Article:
Phantom Thread is one of those movies that makes over half its box office earnings from people doing their Oscars homework, myself included. Seeing this one was more of a requirement than anything else, just to end up saying I went 9/9 on Best Picture nominees. And of course, Phantom Thread ends up being great. Homework or not, I loved this bizarrely beautiful movie. It’s important to note how I went in blind as can be. I knew literally nothing about Phantom Thread, outside of Daniel Day-Lewis allegedly retiring after the production. And I strongly recommend seeing this film knowing as little as possible. That’s an odd way to lead off a review, as I’d certainly like you to stick around, but Phantom Thread’s delightful oddities most strongly impact the unsuspecting.
Be Patient With This One
So my Phantom Thread review in two words is watch it, but I’ll elaborate further for those who aren’t sold or have seen it already. There’s a good deal of patience required early on, because this movie has a deliberately slow start. And even after the story evolves into something more exciting and complicated, it’s definitely not for everyone. Phantom Thread dodges every available cliché in favor of whatever’s more likely to make audiences raise a collective eyebrow. I spent this film’s entire second half with the same beaming, bewildered, dumb smile on my face. I should’ve given Paul Thomas Anderson’s latest more favorable assumptions. But, to the story’s credit, Phantom Thread lulls viewers into a false sense of conventionalism. So don’t be fooled and hang in there, because Phantom Thread’s pacing is better than it seems.
This Award Season's Best Performance
The screenplay pleasantly surprises as time goes on, and the acting is obviously there from start to finish. Daniel Day-Lewis crawls out of his hole one last time in response to the scent of another Oscar nomination. Cynicism aside, he’s very powerful in a role that could’ve been more irritating than intriguing. Playing an inherently despicable person is no easy task but, as he so often does, Day-Lewis adds layers to a challenging character. Lesley Manville also earns a nomination for her dynamic performance in a supporting role. But, by some criminal level of negligence, the powers that be overlooked Vicky Krieps after she delivered what I currently feel is the best performance of the year, man or woman. Alma’s transformation as a lead character sets the pace, tone, and impossible-to-describe balance struck by this genuinely different movie. The other two are reliable constants with big personalities, but Phantom Thread only goes as far as Alma’s portrayal takes it. Thanks to Krieps, that result is immensely far. She’s more nuanced and unconventionally relatable than anyone you’ll see in these 2017-18 Oscar films.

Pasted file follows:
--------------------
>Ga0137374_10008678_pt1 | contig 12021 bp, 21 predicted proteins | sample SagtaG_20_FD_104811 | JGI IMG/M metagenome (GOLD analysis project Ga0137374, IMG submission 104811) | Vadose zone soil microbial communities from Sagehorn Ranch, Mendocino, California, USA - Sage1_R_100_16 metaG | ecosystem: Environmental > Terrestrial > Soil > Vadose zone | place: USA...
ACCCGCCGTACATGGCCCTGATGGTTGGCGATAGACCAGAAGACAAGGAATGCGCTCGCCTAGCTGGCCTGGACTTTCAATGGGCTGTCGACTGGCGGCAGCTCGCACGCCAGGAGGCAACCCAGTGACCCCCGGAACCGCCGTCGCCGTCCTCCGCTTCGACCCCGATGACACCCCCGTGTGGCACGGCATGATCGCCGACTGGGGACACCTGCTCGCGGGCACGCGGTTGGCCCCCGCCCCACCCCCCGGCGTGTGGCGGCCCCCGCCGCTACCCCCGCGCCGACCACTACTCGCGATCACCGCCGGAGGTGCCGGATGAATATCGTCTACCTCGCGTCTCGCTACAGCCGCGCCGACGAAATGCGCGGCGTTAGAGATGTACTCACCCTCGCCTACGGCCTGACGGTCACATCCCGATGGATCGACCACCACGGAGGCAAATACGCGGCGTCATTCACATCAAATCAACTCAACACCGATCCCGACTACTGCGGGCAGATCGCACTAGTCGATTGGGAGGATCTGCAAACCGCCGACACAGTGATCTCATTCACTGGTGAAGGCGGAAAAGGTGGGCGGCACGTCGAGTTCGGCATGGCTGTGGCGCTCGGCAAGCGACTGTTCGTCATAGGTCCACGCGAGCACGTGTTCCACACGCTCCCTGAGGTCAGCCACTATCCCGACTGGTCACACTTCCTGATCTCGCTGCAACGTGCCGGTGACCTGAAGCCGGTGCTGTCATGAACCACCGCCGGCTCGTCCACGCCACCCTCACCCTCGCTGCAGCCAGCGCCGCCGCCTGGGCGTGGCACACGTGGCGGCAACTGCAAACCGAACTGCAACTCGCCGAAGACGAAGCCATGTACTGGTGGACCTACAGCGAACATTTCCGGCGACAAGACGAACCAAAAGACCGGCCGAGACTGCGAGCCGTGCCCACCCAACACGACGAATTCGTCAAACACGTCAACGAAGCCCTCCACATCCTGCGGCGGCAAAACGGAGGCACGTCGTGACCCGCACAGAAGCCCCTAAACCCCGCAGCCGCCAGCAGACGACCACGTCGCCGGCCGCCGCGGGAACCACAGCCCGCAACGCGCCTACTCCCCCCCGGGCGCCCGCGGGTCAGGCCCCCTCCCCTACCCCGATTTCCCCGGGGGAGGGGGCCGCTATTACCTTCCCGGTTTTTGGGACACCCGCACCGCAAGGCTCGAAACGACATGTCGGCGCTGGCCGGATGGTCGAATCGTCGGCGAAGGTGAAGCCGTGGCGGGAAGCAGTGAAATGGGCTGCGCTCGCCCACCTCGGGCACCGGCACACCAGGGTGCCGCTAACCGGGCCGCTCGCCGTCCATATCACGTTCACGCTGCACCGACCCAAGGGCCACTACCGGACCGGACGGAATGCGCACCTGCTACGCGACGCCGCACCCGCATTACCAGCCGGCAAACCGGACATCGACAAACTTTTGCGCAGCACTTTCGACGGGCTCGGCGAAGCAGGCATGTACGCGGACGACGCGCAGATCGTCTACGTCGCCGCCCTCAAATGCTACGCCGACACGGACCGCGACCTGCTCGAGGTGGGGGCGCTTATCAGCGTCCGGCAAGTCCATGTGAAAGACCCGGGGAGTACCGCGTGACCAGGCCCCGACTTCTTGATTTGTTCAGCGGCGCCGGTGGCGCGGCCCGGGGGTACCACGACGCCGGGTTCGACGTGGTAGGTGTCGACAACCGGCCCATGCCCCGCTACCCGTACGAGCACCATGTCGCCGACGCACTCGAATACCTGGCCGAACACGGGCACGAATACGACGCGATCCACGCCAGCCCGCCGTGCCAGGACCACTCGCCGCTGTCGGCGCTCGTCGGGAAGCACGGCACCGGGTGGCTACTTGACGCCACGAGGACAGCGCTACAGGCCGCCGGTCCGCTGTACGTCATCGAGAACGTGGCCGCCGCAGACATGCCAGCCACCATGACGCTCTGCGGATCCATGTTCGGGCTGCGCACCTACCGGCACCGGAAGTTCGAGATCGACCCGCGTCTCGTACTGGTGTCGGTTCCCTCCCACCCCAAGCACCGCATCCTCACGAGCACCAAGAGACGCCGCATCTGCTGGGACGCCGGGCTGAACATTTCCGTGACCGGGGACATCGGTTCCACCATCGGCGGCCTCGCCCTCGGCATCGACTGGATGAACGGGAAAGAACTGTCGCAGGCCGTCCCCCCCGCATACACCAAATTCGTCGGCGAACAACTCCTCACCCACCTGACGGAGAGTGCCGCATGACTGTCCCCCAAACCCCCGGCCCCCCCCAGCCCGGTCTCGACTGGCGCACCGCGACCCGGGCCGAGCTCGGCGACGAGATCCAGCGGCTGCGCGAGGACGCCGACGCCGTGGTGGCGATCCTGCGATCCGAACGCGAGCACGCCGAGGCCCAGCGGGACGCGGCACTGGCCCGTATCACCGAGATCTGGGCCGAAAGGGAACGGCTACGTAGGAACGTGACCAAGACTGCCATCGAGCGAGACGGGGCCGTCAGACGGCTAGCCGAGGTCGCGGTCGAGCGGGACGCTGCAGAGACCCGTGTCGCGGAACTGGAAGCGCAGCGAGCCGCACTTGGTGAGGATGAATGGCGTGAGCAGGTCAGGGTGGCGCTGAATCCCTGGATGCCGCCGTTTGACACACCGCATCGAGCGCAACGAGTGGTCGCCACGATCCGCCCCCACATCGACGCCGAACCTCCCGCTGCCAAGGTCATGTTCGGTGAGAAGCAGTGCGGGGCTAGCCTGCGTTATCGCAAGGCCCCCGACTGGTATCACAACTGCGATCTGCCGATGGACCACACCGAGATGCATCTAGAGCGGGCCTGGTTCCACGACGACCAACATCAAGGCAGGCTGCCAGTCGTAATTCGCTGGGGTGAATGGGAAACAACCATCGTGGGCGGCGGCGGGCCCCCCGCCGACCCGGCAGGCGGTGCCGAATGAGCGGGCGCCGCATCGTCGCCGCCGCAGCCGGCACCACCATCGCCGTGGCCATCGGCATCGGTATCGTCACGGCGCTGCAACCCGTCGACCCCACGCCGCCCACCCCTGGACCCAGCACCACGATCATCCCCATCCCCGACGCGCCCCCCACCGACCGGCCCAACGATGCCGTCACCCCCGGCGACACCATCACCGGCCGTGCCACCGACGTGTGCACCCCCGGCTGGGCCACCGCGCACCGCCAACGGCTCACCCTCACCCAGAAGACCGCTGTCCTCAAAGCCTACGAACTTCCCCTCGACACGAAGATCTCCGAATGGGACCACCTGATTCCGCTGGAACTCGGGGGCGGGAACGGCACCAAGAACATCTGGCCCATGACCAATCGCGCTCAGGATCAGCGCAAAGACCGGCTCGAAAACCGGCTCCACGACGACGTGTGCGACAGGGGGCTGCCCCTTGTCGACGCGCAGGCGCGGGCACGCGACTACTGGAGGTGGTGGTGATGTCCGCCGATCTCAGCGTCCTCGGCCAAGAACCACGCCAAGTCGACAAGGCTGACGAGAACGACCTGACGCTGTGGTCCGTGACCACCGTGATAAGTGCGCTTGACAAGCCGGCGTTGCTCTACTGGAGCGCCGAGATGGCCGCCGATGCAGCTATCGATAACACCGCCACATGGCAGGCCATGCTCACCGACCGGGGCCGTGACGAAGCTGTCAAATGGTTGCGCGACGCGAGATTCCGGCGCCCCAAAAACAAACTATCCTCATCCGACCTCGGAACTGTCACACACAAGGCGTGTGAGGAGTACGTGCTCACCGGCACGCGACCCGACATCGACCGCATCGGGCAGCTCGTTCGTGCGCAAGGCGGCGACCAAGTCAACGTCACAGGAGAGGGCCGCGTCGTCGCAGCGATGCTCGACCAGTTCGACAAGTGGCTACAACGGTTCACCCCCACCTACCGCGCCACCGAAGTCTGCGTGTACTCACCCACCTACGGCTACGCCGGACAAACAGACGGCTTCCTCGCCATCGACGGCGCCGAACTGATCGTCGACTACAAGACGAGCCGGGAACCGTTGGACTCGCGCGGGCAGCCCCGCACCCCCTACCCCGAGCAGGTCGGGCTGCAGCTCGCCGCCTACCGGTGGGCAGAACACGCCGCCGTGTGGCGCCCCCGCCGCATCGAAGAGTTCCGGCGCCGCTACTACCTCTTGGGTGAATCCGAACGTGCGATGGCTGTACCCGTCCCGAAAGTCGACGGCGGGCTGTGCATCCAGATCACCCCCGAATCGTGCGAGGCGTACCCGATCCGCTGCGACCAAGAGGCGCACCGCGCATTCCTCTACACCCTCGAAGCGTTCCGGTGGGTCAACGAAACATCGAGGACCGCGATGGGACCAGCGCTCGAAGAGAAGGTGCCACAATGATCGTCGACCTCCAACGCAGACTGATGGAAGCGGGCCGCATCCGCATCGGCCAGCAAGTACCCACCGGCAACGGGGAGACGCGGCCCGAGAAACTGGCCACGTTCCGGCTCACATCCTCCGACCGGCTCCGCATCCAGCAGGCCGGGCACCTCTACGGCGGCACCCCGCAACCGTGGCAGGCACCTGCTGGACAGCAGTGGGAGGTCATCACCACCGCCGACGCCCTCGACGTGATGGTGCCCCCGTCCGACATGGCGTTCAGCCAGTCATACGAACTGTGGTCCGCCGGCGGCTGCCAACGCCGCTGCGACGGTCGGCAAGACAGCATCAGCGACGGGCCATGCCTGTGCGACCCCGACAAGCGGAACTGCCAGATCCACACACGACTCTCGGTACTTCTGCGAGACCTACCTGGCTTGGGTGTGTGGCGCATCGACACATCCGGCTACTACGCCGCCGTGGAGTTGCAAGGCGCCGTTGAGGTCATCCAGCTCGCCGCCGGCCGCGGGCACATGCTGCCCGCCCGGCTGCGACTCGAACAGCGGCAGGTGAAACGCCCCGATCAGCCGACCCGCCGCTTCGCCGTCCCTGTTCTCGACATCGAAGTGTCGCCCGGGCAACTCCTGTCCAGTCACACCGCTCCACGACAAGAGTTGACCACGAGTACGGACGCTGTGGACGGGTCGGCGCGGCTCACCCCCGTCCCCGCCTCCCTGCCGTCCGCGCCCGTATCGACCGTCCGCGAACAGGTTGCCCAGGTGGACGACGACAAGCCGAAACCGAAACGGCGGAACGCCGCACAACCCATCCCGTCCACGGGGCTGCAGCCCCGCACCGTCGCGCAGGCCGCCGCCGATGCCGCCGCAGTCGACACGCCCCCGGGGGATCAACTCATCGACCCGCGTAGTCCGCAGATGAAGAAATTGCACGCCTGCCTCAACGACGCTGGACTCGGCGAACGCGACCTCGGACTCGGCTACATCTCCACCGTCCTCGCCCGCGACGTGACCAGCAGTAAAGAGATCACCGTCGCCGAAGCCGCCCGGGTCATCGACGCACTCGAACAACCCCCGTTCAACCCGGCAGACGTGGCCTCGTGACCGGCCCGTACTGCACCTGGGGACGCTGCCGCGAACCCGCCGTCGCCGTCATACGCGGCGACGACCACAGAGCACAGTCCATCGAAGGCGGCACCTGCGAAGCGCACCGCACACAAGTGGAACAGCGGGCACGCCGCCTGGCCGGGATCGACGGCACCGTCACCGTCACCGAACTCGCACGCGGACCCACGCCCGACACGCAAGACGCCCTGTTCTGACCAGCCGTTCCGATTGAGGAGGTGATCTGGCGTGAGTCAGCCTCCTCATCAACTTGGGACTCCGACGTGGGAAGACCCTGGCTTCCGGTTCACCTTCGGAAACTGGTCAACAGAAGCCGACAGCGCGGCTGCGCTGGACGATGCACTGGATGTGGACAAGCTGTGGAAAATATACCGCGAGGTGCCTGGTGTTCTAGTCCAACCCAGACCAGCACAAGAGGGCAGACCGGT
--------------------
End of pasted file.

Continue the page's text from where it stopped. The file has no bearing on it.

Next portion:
Almost My Best Picture
So this is a pretty glowing review, and Phantom Thread is definitely among my Best Picture nominee favorites. My personal vote probably stays with Get Out, because that movie is equally unique while being infinitely more enjoyable. I can’t imagine watching Phantom Thread for that third, fourth and fifth time. I can’t imagine recommending it with absolute confidence to friends who don’t care about critically acclaimed movies, which is something you can absolutely do with Get Out. Everyone from your college buddy to your stuffy great-uncle likes Get Out. The stuffy great-uncle might’ve even been an extra at the garden party. This one doesn’t have that universal appeal. But Phantom Thread is wholeheartedly for anyone who claims they’re tired of formulaic storytelling, or that they like a little weird with their fiction.
Spoiler-Free Spoiler Talk
I can’t believe this is the case, but I was tempted to go through a spoilers section for this movie, as if Phantom Thread were a Star Wars installment. But all I really need to express is how this film earns its own narrative structure. The first act does drag, but the eventual twists and turns wouldn’t hit so hard if it didn’t. That slow start is a necessary evil. As I mentioned earlier, you have to feel that false sense of boring. So Phantom Thread’s negatives barely function as real, hindsight-supported criticisms. There’s a point at which the movie could’ve decisively and climactically ended, only for the story to continue for another 45 or so minutes. That felt like a bad decision for some time, with the story circling around an ending that would’ve been identical to the previous one. I kept asking myself why it didn’t just end at that point, because we’re just going in circles now. But sure enough, there was a method to the madness that increased the film’s value tenfold. What felt like an epilogue added layer after layer to these characters. And a script that knew exactly what it was doing thwarted my reviewer brain time and time again.
To reiterate, Phantom Thread will not be for everyone. It’s a slow movie that doesn’t do what people are accustomed to seeing. That’s reason enough for some to outright hate it. But if you’re open to a neurotic brand of escapism and no shortage of grey morality, Phantom Thread’s crazy might just match your crazy.